« Prev Chapter XXIV. Next »

24. Here also the advocates of images are wont to say this also, that the ancients knew well that images have no divine nature, and that there is no sense in them, but that they formed them profitably and wisely, for the sake of the unmanageable and ignorant mob, which is the majority in nations and in states, in order that a kind of appearance, as it were, of deities being presented to them, from fear they might shake off their rude natures, and, supposing that they were acting in the presence of the gods, put47464746    Lit., “lop away,” deputarent, the reading of the ms., Hild., and Oehler; the rest reading deponerent—“lay aside.” [The same plausible defences are used to this day by professed Christians. See Jesuits at Rome, by Hobart Seymour, p. 38, ed. New York, 1849.] away their impious deeds, and, changing their manners, learn to act as men;47474747    Lit., “pass to human offices.” and that august forms of gold and silver were sought for them, for no other reason than that some power was believed to reside in their splendour, such as not only to dazzle the eyes, but even to strike terror into the mind itself at the majestic beaming lustre. Now this might perhaps seem to be 517said with some reason, if, after the temples of the gods were founded, and their images set up, there were no wicked man in the world, no villany at all, if justice, peace, good faith, possessed the hearts of men, and no one on earth were called guilty and guiltless, all being ignorant of wicked deeds. But now when, on the contrary, all things are full of wicked men, the name of innocence has almost perished, and every moment, every second, evil deeds, till now unheard of, spring to light in myriads from the wickedness of wrongdoers, how is it right to say that images have been set up for the purpose of striking terror into the mob, while, besides innumerable forms of crime and wickedness,47484748    Lit., “crimes and wickednesses.” we see that even the temples themselves are attacked by tyrants, by kings, by robbers, and by nocturnal thieves, and that these very gods whom antiquity fashioned and consecrated to cause terror, are carried away47494749    Lit., “go,” vadere. into the caves of robbers, in spite even of the terrible splendour of the gold?47504750    Lit., “with their golden and to-be-feared splendours themselves.”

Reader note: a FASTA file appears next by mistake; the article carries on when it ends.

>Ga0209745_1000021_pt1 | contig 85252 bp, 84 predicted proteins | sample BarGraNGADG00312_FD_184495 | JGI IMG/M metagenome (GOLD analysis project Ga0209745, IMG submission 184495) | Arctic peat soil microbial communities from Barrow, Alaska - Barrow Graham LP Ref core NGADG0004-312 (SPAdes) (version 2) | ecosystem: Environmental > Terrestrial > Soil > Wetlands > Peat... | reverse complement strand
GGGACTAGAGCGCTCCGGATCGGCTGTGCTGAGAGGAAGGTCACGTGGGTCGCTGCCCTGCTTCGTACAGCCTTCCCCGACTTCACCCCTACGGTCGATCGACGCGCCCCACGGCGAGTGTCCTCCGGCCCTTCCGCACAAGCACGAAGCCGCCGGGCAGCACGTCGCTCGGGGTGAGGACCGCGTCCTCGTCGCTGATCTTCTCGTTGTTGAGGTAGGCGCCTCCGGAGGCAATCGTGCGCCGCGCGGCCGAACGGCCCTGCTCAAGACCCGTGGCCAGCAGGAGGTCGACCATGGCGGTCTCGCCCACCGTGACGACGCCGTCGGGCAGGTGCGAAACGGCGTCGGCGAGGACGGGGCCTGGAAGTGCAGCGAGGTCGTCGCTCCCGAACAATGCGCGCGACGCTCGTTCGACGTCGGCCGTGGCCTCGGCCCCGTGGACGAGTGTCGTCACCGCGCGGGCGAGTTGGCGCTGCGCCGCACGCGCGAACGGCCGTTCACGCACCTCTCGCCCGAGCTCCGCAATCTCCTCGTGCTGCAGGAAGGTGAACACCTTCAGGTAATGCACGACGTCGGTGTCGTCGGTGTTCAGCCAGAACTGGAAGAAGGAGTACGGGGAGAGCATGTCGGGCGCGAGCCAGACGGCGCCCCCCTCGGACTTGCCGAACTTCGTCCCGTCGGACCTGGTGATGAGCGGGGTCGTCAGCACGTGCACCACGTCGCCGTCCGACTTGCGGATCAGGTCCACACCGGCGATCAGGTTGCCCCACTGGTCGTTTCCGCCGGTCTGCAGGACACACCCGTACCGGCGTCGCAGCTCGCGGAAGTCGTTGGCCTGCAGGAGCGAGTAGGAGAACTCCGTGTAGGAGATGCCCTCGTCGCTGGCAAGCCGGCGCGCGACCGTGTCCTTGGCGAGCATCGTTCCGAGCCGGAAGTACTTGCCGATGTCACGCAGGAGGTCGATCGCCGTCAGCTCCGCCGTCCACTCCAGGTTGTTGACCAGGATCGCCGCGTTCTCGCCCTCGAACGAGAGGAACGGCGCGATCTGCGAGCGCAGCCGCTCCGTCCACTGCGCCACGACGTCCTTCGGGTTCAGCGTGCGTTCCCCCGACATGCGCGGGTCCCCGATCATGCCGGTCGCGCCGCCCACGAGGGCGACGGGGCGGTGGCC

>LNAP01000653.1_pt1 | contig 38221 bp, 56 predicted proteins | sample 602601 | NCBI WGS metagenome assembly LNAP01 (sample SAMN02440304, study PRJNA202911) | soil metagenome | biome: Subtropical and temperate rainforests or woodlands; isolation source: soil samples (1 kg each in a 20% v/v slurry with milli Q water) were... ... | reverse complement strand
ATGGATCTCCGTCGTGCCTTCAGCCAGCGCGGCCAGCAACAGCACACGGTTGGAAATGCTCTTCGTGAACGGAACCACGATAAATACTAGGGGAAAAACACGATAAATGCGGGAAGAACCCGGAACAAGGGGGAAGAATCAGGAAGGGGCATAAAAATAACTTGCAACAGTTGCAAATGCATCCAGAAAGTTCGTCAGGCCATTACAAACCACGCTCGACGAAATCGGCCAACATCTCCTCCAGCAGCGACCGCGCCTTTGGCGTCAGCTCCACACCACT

« Prev Chapter XXIV. Next »
Please login or register to save highlights and make annotations
Corrections disabled for this book
Proofing disabled for this book
Printer-friendly version


| Define | Popups: Login | Register | Prev Next | Help |